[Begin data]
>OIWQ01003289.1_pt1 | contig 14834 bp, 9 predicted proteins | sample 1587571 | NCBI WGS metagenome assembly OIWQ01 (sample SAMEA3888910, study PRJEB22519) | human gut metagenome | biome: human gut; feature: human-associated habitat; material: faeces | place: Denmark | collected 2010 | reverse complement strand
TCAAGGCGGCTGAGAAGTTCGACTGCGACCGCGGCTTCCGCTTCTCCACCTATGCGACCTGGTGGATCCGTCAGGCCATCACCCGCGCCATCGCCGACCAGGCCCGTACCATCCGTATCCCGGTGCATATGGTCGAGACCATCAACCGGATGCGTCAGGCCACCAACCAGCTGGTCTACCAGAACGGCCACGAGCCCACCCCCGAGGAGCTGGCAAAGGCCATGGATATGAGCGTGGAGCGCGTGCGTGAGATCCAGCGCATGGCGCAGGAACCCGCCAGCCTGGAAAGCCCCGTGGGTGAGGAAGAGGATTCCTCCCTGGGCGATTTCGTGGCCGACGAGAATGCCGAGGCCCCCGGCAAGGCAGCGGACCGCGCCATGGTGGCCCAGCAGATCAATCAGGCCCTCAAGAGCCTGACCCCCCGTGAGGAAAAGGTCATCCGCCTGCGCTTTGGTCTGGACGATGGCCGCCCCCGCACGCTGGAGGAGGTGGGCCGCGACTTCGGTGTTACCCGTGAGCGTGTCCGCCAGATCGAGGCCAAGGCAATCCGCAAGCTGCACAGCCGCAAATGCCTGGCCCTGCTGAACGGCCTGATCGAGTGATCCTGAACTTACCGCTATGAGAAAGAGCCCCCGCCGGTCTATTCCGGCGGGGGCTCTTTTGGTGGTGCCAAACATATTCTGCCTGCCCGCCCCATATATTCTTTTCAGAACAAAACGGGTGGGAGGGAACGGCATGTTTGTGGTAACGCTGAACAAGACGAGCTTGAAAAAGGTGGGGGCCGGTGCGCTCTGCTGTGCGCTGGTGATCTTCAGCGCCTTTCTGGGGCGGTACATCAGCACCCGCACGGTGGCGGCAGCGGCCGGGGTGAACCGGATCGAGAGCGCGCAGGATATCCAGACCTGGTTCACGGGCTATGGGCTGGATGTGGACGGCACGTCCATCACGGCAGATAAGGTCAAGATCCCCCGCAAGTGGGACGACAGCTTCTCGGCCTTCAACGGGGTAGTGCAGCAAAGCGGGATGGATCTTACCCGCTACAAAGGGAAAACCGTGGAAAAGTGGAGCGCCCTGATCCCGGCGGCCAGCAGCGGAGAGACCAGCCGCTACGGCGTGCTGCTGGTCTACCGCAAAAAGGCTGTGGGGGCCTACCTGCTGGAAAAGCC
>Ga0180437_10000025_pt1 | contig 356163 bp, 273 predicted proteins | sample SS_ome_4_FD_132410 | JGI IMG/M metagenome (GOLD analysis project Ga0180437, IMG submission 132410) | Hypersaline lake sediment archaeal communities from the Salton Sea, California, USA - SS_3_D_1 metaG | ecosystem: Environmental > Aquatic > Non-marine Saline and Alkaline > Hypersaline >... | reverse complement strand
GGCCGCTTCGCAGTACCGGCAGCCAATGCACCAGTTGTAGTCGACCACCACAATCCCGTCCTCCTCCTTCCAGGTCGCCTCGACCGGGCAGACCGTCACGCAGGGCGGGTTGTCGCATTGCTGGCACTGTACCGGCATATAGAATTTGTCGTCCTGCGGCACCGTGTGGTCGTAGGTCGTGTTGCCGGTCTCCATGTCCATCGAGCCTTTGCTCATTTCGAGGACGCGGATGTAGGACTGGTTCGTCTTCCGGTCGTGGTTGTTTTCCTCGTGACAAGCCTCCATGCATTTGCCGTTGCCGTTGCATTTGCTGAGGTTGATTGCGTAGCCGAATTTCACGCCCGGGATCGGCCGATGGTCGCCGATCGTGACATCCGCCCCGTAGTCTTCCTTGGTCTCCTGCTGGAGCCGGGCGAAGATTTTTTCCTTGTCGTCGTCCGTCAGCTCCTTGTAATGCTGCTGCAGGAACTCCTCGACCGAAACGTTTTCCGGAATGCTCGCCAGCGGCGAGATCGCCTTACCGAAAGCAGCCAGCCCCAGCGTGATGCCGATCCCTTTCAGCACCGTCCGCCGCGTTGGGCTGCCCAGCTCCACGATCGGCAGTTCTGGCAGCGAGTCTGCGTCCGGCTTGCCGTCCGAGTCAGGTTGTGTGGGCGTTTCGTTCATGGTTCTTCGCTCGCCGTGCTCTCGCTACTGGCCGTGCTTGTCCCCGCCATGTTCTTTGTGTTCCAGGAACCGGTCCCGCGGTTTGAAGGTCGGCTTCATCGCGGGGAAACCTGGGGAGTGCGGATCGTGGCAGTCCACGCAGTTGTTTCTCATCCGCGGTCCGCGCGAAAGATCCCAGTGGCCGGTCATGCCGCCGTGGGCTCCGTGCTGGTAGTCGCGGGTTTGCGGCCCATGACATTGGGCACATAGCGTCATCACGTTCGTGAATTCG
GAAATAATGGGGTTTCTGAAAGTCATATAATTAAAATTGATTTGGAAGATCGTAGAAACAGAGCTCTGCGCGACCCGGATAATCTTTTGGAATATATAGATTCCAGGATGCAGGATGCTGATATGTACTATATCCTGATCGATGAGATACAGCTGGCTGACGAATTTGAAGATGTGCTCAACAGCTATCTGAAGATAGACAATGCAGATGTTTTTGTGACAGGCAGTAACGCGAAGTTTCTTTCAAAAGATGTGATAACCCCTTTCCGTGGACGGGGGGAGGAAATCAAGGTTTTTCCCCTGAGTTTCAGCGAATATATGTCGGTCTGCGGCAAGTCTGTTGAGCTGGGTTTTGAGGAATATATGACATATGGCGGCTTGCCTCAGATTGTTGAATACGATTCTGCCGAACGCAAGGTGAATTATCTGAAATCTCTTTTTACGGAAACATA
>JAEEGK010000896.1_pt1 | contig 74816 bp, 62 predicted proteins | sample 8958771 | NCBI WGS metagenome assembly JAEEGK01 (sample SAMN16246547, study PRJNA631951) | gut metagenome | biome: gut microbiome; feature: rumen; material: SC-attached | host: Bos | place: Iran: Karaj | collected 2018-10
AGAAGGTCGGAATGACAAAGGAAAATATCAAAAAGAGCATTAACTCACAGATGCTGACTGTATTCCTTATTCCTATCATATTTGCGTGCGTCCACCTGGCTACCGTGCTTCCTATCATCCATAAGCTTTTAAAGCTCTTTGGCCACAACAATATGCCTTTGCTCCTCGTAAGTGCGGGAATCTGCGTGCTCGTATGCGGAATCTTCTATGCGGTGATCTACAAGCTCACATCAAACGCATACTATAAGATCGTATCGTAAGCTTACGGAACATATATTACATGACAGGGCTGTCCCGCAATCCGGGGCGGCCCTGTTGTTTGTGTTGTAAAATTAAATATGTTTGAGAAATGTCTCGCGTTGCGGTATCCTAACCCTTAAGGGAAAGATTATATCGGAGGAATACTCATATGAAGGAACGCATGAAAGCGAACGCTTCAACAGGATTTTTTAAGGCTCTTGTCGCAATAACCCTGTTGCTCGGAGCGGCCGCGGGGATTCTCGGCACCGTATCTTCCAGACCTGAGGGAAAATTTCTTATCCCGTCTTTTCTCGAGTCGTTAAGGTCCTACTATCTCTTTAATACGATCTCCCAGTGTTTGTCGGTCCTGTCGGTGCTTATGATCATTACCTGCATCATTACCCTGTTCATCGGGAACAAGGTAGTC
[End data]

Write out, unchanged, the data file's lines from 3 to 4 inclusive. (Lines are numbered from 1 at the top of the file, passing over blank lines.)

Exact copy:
>Ga0180437_10000025_pt1 | contig 356163 bp, 273 predicted proteins | sample SS_ome_4_FD_132410 | JGI IMG/M metagenome (GOLD analysis project Ga0180437, IMG submission 132410) | Hypersaline lake sediment archaeal communities from the Salton Sea, California, USA - SS_3_D_1 metaG | ecosystem: Environmental > Aquatic > Non-marine Saline and Alkaline > Hypersaline >... | reverse complement strand
GGCCGCTTCGCAGTACCGGCAGCCAATGCACCAGTTGTAGTCGACCACCACAATCCCGTCCTCCTCCTTCCAGGTCGCCTCGACCGGGCAGACCGTCACGCAGGGCGGGTTGTCGCATTGCTGGCACTGTACCGGCATATAGAATTTGTCGTCCTGCGGCACCGTGTGGTCGTAGGTCGTGTTGCCGGTCTCCATGTCCATCGAGCCTTTGCTCATTTCGAGGACGCGGATGTAGGACTGGTTCGTCTTCCGGTCGTGGTTGTTTTCCTCGTGACAAGCCTCCATGCATTTGCCGTTGCCGTTGCATTTGCTGAGGTTGATTGCGTAGCCGAATTTCACGCCCGGGATCGGCCGATGGTCGCCGATCGTGACATCCGCCCCGTAGTCTTCCTTGGTCTCCTGCTGGAGCCGGGCGAAGATTTTTTCCTTGTCGTCGTCCGTCAGCTCCTTGTAATGCTGCTGCAGGAACTCCTCGACCGAAACGTTTTCCGGAATGCTCGCCAGCGGCGAGATCGCCTTACCGAAAGCAGCCAGCCCCAGCGTGATGCCGATCCCTTTCAGCACCGTCCGCCGCGTTGGGCTGCCCAGCTCCACGATCGGCAGTTCTGGCAGCGAGTCTGCGTCCGGCTTGCCGTCCGAGTCAGGTTGTGTGGGCGTTTCGTTCATGGTTCTTCGCTCGCCGTGCTCTCGCTACTGGCCGTGCTTGTCCCCGCCATGTTCTTTGTGTTCCAGGAACCGGTCCCGCGGTTTGAAGGTCGGCTTCATCGCGGGGAAACCTGGGGAGTGCGGATCGTGGCAGTCCACGCAGTTGTTTCTCATCCGCGGTCCGCGCGAAAGATCCCAGTGGCCGGTCATGCCGCCGTGGGCTCCGTGCTGGTAGTCGCGGGTTTGCGGCCCATGACATTGGGCACATAGCGTCATCACGTTCGTGAATTCG